Created | Updated Feb 11, 2013
Spit is composed of a mixture of saliva and mucus, and is ejected from the mouth, usually at high speed by many earthbound creatures. Biologically, spitting serves a single purpose: the removal of excess mucus and saliva from the body. Socially, it serves many different purposes.
As a Sign of Disgust
To spit at someone is a sure sign of disgust in almost all cultures. However, among the Fremen of Arrakis1, spitting is a gesture of great reverence, due to the scarcity of water.
Spitting in the Media
In the film Titanic, the Kate Winslett/Leonardo DiCaprio version, Leo teaches Kate to spit.
On one of the Monkey Island computer games, you have to cheat in order to win a spitting contest with some pirates.
There is a small MTV computer game called 'Beavis and Butthead's Hockaloogie'.
Spitting in Society
Tobacco chewers find opportunity to take part in 'Spitting Contests' at county fairs in America. In these competitions, chewers spit tobacco juice and are judged on distance and accuracy. For distance, spitters line up and spit with all their might. For accuracy, a target is painted on a metal coal stove. The spitter who hits the stove will be rewarded with a satisfying 'hiss' of spit on hot metal. Of course, closest to the centre of the target is the winner.
Children get into imitating these contests with 'Tootsie Roll Spitting Contests', the object of which is not to spit out a Tootsie Roll, but rather to suck on it until the mouth fills with chocolate and then to spit out the juice for distance and accuracy much like tobacco spitting contests.
Baseball players are notorious for their spitting. Invariably, when watching a baseball game, you'll see someone spit. Many chew tobacco and spit out the juice. Others chew sunflower seeds and spit out the shell husks.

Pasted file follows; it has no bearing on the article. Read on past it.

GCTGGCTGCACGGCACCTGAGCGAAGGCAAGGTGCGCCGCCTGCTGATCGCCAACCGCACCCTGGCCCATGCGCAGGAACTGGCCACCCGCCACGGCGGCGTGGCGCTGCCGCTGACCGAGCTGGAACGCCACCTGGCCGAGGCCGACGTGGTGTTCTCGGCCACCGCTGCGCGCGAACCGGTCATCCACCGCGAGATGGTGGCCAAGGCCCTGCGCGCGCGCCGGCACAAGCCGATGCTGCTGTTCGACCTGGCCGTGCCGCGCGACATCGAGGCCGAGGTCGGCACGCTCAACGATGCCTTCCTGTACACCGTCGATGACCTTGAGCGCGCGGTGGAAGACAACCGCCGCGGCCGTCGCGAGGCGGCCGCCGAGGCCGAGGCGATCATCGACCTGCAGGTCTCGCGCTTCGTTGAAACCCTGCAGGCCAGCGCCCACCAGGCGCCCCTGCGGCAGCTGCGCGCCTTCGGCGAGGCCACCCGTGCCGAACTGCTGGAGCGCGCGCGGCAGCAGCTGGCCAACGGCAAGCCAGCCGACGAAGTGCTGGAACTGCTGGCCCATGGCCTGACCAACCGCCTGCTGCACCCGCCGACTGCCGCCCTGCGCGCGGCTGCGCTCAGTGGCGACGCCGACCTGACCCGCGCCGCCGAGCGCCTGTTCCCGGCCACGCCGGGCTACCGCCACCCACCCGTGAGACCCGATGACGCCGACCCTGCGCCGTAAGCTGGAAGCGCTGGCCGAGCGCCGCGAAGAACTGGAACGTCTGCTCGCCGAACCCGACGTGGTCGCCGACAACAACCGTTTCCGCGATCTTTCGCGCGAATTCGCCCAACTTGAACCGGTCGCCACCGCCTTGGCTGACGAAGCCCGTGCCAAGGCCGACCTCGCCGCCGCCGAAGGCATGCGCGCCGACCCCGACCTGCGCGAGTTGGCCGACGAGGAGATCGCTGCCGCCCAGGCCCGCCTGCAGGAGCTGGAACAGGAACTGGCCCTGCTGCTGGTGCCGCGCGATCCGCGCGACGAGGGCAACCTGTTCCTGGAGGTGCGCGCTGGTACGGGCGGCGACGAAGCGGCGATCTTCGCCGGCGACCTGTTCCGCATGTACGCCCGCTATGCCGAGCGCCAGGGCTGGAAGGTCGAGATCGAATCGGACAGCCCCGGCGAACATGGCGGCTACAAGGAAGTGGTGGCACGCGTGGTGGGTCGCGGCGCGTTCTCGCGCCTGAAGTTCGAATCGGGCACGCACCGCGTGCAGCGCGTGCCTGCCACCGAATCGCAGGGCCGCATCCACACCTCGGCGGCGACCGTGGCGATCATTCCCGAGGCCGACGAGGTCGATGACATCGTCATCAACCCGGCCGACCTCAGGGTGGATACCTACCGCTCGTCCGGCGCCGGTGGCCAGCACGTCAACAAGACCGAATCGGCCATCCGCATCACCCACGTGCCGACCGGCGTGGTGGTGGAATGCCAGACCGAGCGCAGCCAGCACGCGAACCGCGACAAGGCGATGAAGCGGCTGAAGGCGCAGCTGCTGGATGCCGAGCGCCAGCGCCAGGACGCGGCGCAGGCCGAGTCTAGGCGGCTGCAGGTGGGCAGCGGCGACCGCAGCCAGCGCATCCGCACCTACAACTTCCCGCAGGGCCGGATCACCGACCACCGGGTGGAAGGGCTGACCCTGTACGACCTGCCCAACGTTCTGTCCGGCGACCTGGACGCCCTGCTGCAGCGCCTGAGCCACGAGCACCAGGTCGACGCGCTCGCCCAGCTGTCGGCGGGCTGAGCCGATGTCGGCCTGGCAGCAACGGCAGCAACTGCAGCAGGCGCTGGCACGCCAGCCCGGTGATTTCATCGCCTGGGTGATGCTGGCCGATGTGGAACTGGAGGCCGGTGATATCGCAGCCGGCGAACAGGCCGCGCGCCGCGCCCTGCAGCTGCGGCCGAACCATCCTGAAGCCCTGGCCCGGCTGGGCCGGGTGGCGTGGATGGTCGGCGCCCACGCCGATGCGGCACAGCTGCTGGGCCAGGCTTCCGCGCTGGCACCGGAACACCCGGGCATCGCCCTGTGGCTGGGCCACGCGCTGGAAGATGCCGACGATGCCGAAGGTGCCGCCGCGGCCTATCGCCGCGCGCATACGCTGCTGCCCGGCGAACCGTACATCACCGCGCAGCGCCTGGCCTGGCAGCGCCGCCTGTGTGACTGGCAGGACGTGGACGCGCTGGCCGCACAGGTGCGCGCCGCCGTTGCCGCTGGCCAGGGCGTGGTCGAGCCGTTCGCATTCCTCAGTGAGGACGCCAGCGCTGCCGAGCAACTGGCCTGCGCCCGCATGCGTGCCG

Strength and Virility
Among the great legends of piracy upon the high seas are those related to spitting, for pirates were renowned for their skill with spittoons2 and spitting contests. Children also enjoy the social activity of spitting, especially over water. Bridges are ideal for this sport.
Classifying the different types of spit is important when playing competitively.
Glob or Gob - The standard spit, a globule of pure saliva.
Orbiter - Two globs of spit attached by a thin wire of spit. This is difficult to achieve.
Stringer - A watery spit with some mucus. This is not fully released from the mouth as it stretches outwards thus reducing distance. This method is sometimes frowned upon in spitting circles. However, should a stringer reach an abnormally long way down, these are often very well received.
Froth/Cappuccino - The froth is caused by aerating the saliva before firing. A certain amount of mucus is helpful to keep it together, and looks very impressive when landing on a watery surface. The Cappuccino is the poetic name for this spit.
Cluster Bomb - These have very little mucus indeed. They do not remain together, and scatter over the playing surface. The distance achieved is difficult to measure, thus a low score rating is accredited to this method.
Greeny/Greenie - A spit with a large proportion of mucus. Named due to its colouration, greenies are notoriously slimy and remain together. They adhere strongly to surfaces. Greenies are highly rated in scoring.
Spitting in the Animal World
Many animals spit, most notably the llama and the camel. By all reports these two fellows can also be quite vicious if the mood takes them.
Spitting as a Manifesto
For many, spitting is viewed as a human right, and for them, the oppression of this right demands immediate and unilateral discussion.